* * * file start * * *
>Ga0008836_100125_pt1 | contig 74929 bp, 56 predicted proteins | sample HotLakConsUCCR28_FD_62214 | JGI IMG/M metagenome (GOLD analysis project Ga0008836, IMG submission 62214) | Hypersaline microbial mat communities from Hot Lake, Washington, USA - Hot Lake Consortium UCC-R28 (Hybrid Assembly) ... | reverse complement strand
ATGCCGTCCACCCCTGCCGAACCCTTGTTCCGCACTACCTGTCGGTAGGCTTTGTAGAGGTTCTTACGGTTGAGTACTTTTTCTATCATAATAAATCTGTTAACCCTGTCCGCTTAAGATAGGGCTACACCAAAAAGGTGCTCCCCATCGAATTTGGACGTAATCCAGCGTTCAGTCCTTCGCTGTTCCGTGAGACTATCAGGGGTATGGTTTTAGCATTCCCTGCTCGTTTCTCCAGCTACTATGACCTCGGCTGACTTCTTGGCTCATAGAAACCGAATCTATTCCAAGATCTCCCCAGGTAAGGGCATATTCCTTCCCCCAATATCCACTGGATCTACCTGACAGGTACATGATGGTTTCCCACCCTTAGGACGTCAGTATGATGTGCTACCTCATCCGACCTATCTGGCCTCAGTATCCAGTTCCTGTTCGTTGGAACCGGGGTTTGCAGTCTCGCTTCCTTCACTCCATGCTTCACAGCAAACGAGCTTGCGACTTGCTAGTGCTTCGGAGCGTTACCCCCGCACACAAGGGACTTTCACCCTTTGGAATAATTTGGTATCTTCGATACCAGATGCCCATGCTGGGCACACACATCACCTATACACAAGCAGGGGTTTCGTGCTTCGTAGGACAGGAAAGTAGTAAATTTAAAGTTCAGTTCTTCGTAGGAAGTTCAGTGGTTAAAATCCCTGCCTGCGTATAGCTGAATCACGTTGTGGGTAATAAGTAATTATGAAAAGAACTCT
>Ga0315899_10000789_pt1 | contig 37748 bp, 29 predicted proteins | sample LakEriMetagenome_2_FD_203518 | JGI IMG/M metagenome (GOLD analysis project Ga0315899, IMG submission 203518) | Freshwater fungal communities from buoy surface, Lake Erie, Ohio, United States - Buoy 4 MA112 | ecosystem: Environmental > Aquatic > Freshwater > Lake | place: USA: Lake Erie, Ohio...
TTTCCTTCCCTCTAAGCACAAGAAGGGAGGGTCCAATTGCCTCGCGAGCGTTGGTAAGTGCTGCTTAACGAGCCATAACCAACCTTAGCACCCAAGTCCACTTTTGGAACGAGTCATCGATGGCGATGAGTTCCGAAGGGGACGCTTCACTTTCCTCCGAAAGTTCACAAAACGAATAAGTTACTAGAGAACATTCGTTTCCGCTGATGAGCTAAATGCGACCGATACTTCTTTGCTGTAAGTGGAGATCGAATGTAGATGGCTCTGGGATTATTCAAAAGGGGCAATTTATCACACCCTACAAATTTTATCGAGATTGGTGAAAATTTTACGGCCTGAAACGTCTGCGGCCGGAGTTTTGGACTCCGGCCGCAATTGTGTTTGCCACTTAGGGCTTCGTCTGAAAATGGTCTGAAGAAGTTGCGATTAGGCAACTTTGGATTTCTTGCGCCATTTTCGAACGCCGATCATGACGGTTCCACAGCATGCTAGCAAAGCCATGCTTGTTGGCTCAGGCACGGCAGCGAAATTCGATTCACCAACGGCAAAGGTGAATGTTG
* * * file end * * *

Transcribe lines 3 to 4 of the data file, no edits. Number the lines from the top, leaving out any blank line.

>Ga0315899_10000789_pt1 | contig 37748 bp, 29 predicted proteins | sample LakEriMetagenome_2_FD_203518 | JGI IMG/M metagenome (GOLD analysis project Ga0315899, IMG submission 203518) | Freshwater fungal communities from buoy surface, Lake Erie, Ohio, United States - Buoy 4 MA112 | ecosystem: Environmental > Aquatic > Freshwater > Lake | place: USA: Lake Erie, Ohio...
TTTCCTTCCCTCTAAGCACAAGAAGGGAGGGTCCAATTGCCTCGCGAGCGTTGGTAAGTGCTGCTTAACGAGCCATAACCAACCTTAGCACCCAAGTCCACTTTTGGAACGAGTCATCGATGGCGATGAGTTCCGAAGGGGACGCTTCACTTTCCTCCGAAAGTTCACAAAACGAATAAGTTACTAGAGAACATTCGTTTCCGCTGATGAGCTAAATGCGACCGATACTTCTTTGCTGTAAGTGGAGATCGAATGTAGATGGCTCTGGGATTATTCAAAAGGGGCAATTTATCACACCCTACAAATTTTATCGAGATTGGTGAAAATTTTACGGCCTGAAACGTCTGCGGCCGGAGTTTTGGACTCCGGCCGCAATTGTGTTTGCCACTTAGGGCTTCGTCTGAAAATGGTCTGAAGAAGTTGCGATTAGGCAACTTTGGATTTCTTGCGCCATTTTCGAACGCCGATCATGACGGTTCCACAGCATGCTAGCAAAGCCATGCTTGTTGGCTCAGGCACGGCAGCGAAATTCGATTCACCAACGGCAAAGGTGAATGTTG